The people who work for the state of Wisconsin will see bigger paychecks next year. Some of them will see much bigger paychecks.
Lawmakers who are crafting the state's new two-year budget agreed to a four percent raise for most state workers.
It will be broken into two, two-percent increases.
"We all value our state employees, our UW employees. And we appreciate the good work that they do," state Rep. Shannon Zimmerman, R-River Falls, said Tuesday. "To me it feels very appropriate, because of the prudent fiscal work that we've done in the past that has resulted in our strong economic position today, to [offer] these two percent raises."
Zimmerman said the raises will help the nearly 39,000 people who work for the University of Wisconsin system, including those who work at the UW campus in his hometown of River Falls.
In all, the raises will cost taxpayers $83 million more in the next state budget.
But not all lawmakers are happy with the raises.
State Rep. Chris Taylor, D-Madison, wanted more.
"State employees unfortunately, I think, have been used as political punching bags," Taylor told the legislature's budget writing panel. "They've been the victims of divide-and-conquer politics with very inflammatory rhetoric that somehow made them the villains."
She's not alone. State Sen. Jon Erpenbach, R-West Point, said state of Wisconsin workers for years have been shamed into not talking about their pay and benefits.
"If you were a public employee, you didn't talk too much about it because you didn't want to get yelled at or you didn't want to have to defend why you get paid what you get paid or what your health care is," Erpenbach said.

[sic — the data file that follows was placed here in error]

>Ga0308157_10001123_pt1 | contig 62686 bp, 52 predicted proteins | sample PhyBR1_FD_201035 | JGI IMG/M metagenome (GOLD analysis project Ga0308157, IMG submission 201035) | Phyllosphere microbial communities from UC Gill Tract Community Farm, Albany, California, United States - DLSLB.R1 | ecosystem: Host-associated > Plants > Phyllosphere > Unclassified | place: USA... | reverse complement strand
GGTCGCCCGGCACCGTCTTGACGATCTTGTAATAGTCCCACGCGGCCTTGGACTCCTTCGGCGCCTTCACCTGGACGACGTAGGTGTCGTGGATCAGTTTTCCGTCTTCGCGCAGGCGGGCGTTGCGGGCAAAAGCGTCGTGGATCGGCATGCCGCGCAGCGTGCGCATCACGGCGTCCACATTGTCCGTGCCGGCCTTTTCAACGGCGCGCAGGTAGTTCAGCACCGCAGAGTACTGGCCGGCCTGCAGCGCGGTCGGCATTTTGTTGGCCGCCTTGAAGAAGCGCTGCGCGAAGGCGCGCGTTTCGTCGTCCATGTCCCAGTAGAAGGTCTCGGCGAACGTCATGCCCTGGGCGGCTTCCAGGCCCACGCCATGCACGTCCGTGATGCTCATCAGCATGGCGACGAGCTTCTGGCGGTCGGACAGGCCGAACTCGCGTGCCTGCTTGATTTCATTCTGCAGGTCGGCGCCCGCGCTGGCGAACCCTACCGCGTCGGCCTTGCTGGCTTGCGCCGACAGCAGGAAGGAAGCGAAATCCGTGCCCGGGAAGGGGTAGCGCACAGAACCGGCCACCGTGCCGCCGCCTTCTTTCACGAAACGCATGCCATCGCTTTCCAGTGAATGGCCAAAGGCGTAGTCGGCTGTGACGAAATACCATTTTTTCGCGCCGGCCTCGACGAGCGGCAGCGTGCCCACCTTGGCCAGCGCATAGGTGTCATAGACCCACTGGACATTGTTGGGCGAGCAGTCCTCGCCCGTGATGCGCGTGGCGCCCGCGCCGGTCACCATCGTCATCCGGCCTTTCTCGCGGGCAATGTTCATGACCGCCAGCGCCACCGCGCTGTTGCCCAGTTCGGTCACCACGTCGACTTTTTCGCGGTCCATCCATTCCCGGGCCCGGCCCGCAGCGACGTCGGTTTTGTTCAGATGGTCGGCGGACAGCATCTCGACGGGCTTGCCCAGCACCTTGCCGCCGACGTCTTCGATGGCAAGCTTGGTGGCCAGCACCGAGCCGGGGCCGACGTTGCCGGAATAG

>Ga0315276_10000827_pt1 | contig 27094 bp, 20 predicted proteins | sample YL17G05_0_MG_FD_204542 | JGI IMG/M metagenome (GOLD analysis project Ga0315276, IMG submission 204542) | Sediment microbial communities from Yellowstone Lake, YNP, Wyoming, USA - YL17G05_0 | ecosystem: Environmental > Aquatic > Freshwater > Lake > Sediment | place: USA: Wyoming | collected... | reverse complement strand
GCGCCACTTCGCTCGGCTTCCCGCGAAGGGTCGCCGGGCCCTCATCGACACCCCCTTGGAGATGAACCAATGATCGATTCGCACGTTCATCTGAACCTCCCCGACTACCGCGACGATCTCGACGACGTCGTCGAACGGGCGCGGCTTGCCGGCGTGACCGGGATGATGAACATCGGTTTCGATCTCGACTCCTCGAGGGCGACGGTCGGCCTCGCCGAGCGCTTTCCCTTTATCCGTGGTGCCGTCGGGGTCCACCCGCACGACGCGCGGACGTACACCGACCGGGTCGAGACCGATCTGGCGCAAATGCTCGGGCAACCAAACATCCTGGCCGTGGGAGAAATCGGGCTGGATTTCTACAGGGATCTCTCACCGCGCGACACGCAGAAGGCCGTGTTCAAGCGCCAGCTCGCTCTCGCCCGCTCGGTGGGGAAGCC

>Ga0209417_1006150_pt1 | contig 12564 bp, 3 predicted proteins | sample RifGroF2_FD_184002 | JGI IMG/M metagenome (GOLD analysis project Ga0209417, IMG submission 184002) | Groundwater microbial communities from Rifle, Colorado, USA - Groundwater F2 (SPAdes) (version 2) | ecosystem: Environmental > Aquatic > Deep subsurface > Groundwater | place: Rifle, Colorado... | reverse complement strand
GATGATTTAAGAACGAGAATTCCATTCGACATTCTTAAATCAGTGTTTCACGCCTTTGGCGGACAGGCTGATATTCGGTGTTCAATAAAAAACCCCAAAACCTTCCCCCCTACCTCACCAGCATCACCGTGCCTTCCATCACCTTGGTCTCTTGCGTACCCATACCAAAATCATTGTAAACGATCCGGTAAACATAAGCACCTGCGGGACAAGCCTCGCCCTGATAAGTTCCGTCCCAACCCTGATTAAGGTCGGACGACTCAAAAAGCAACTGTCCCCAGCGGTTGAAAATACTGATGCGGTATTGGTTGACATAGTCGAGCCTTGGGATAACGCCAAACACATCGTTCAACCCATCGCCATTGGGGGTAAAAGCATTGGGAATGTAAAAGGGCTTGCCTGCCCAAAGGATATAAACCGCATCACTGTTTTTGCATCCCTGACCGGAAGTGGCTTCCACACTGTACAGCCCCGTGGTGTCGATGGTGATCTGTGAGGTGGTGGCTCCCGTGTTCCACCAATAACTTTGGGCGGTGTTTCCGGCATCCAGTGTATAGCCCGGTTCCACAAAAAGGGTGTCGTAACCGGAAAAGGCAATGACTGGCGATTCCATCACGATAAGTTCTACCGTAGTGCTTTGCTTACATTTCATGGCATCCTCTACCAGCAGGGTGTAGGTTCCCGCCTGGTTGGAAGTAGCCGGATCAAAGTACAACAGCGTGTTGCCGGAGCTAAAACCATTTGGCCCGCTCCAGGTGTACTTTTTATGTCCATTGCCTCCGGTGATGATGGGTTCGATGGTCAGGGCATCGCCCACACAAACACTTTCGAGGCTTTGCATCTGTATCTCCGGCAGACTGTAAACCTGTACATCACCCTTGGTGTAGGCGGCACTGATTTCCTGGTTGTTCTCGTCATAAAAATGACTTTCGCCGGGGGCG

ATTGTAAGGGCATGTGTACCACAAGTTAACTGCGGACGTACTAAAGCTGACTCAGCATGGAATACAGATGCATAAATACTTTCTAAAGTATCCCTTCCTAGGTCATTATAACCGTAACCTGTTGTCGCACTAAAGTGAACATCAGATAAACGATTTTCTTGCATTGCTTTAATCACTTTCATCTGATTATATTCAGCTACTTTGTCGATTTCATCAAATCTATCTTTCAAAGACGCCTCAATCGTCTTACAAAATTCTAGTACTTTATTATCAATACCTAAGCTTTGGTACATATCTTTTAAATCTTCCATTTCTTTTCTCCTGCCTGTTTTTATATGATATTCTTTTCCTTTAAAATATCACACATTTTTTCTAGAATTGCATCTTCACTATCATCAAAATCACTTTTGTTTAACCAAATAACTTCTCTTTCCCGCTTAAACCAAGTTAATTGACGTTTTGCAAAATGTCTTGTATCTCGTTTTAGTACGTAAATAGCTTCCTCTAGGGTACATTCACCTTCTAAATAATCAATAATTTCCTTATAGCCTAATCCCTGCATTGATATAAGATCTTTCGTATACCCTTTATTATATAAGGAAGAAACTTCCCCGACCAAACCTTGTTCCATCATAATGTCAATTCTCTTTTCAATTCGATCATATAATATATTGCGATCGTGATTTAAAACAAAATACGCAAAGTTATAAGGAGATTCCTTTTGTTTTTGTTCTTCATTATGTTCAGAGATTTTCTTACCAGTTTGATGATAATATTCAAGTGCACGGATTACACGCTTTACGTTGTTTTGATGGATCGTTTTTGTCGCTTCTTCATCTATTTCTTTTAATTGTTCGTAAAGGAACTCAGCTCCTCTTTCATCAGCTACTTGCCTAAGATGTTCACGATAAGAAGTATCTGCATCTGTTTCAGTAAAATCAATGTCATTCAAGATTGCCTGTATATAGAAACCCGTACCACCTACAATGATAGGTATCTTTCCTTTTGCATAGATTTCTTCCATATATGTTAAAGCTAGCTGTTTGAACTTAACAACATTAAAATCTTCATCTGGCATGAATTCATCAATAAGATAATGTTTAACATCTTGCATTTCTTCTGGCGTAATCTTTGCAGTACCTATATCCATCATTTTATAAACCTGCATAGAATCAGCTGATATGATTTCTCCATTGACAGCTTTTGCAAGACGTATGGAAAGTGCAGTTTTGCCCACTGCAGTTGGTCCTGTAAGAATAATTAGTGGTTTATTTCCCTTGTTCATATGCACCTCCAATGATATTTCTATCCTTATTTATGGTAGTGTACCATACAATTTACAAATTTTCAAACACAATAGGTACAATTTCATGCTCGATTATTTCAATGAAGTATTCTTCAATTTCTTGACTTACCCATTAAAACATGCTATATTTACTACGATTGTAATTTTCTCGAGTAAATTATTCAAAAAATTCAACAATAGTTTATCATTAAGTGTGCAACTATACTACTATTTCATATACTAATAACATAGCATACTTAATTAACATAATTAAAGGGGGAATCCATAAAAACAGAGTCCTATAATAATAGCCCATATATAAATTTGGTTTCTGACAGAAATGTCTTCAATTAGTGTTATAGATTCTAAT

The Bureau of Labor Statistics says the average salary for all workers in Wisconsin is $47,350 a year.
There are no readily available numbers for the average salary for state of Wisconsin workers. There are also no readily available numbers that show total compensation for state workers (pensions, healthcare coverage, sick days, overtime, etc...)
There are a number of searchable databases that show what each employee makes.
While most state of Wisconsin workers will see a four percent raise over the next two years, prison guards in the state will see a 14 percent raise.
Lawmakers also approved a plan to raise the starting wage for new prison guards from $16.65 an hour to $19 an hour.
Veteran prison guards would see a $2.35 an hour raise as well. And all prison guards would get bonuses after they spend a decade on the job.
State Rep. Mark Born said the hope is to boost prison guard pay to attract new guards, and make veteran guards happy.
"This is an important step toward addressing staffing shortages," Born said. "This is a major investment."
The raises for prison guards make up $35 million of the $83 million in raises in the new state budget.